Market pulp capacity growth in South America never stops

By Patricia Perez Mon, Jun 07, 2010

The last time we published a Viewpoint about developments in the South American pulp industry was in September 2008, just a few days before the announced Lehman Brothers collapse. At that time, the long capacity expansion list was comprised of two mills per year coming online from 2010 to 2015, or 2.5 million tonnes of market pulp per year. Of course there were doubts if all of those projects would come to fruition; however, the list served as an indicator of the optimistic climate among the local industry.

As the global economic downturn led to a slowdown in consumption, most pulp producers decided to take market-related downtime to reduce production as inventories were rapidly increasing and prices plummeting. Consequently, most companies decided to cancel or redefine the timing of their already announced projects.

Furthermore, in the middle of an uncertain outlook regarding investments in the pulp business, we saw the merger of the world's biggest market pulp producers, Aracruz and Votorantim Celulose e Papel, creating Fibria, although Aracruz sustained losses due to derivative deals in the fourth quarter of 2008. The merger was followed by the ramping up of Fibria Três Lagoas, the first mill to start up in the region after Botnia and Suzano in late 2007. Therefore, after 9% growth in 2008, Brazil's wood pulp production slowed down to 4% in 2009, supported by the new capacity that added 1.3 million tonnes per year of bleached eucalyptus kraft pulp (BEK) capacity to the market.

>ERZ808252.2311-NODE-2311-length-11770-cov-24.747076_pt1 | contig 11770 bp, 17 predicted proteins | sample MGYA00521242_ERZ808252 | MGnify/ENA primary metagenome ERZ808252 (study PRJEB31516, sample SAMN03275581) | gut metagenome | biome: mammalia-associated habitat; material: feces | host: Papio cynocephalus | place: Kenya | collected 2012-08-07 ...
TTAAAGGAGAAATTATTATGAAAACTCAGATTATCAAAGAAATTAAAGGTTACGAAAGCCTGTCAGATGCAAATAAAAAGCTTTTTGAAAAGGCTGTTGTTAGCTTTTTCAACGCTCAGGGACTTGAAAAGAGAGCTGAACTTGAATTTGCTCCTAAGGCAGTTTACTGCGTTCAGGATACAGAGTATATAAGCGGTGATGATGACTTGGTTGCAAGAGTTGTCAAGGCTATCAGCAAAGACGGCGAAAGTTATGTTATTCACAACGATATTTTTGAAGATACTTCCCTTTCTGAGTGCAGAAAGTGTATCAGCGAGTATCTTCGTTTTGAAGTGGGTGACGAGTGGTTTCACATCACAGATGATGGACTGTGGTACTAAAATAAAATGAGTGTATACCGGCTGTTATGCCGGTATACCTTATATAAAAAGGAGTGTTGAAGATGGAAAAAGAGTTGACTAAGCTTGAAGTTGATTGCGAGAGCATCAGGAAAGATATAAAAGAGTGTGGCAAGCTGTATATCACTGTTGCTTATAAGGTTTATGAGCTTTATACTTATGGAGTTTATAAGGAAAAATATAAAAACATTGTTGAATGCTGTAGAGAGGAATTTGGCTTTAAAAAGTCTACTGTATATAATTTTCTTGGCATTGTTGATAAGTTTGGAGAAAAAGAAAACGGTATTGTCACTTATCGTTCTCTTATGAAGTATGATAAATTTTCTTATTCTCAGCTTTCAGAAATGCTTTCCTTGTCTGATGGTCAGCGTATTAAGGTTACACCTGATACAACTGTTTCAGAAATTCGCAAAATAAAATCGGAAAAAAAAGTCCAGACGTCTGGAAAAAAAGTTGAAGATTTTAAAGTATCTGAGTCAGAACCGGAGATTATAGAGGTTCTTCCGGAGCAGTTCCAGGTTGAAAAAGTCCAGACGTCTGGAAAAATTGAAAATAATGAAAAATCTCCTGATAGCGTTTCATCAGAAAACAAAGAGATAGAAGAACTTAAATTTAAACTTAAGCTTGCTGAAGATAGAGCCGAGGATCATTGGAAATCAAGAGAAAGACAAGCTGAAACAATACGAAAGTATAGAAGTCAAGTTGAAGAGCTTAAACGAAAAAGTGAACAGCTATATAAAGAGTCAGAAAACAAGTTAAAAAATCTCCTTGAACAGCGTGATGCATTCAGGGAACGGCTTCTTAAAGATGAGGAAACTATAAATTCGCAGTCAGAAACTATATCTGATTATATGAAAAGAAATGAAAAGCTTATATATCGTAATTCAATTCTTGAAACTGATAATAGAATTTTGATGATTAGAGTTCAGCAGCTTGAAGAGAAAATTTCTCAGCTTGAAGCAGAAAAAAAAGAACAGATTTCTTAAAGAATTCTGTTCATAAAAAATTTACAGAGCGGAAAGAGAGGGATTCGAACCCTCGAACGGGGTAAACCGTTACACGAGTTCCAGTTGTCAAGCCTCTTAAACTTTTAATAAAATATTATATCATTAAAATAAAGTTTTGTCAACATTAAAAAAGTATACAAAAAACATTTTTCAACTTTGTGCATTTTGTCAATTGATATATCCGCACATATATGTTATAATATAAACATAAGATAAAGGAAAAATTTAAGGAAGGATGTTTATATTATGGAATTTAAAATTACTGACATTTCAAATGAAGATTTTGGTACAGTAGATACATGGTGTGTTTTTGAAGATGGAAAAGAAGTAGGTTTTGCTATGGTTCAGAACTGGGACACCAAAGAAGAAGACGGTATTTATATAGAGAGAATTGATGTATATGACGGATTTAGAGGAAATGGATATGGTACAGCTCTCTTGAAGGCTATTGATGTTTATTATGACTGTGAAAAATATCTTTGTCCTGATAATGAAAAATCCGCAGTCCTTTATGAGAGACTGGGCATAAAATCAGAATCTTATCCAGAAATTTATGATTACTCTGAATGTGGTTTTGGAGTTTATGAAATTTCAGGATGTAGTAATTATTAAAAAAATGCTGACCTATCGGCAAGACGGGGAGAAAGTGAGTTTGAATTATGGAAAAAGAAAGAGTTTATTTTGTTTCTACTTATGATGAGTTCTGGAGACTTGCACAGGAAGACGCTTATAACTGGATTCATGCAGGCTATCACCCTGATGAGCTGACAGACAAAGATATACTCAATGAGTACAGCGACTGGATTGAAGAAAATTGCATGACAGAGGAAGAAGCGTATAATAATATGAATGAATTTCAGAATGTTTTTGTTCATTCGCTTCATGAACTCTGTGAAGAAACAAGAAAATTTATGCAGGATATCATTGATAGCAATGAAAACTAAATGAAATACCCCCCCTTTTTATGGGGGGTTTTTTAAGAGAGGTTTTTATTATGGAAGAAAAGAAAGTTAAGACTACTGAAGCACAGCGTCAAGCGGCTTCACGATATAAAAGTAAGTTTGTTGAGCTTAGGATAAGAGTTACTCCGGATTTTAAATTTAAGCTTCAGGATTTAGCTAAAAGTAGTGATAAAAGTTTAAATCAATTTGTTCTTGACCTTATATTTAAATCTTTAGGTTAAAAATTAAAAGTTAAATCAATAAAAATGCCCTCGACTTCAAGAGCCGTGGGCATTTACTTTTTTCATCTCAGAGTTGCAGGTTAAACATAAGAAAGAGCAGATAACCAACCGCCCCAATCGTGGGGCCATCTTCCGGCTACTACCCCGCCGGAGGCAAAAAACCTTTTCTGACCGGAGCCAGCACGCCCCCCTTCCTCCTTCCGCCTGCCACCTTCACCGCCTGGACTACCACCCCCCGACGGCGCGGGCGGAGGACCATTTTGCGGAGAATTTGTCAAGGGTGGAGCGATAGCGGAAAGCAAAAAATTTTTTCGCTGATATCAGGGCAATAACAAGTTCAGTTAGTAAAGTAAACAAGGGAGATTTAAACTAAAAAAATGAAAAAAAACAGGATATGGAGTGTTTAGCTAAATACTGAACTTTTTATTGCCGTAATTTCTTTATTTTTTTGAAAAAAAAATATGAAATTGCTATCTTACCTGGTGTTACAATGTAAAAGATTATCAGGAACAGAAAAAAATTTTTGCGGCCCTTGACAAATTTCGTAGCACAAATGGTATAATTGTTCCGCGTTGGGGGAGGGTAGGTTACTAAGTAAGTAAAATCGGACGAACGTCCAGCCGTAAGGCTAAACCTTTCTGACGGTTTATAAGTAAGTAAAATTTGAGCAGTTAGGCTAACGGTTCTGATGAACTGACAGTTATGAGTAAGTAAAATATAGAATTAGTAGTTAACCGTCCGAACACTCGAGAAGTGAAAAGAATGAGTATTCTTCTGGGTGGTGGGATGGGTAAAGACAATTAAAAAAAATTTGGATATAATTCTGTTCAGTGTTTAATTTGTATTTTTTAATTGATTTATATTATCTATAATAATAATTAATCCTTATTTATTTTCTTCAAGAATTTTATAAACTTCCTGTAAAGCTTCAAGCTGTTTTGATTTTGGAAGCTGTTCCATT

There were other changes in the South American pulp industry during the weak period of the global pulp market. During the first half of 2009, Stora Enso and Arauco signed a purchase agreement with the Spanish pulp producer Grupo Ence for a 50/50 joint acquisition of approximately 140,000 ha of owned land and plantations in the central and western areas of Uruguay. Both companies intend to combine their existing assets in Uruguay with the acquired operations and will also invest in the construction of a new pulp mill. In addition, Chilean CMPC acquired the Guaíba plant from Fibria in September of 2009.

However, the market has gradually started to show signs of recovery, driven mainly by a surge in pulp imports into China. As prices posted some improvement in the second half of 2009, news about pulp projects again began to appear in our newsletters and the list of projects began to be redefined. It is not surprising that South America will exhibit the fastest growth in new, large-scale market pulp capacity in the world throughout the next decade, since planted forests here grow faster than anywhere else in the world and yields of eucalyptus plantations are at least 10 to 20 times higher than native hardwood forest in the Nordic region, leading the local industry to become the world's lowest-cost producer of BEK. It is somewhat amazing that the recent list already has the same number of projects as in 2008.

Patricia Perez works out of RISI's São Paulo office and can be contacted by phone at +55 11 3848-9051 or by email at

This is an excerpt from a full story that is available in RISI's Pulp & Paper News Service. Sign in to view full story. Not a subscriber? Try it free!


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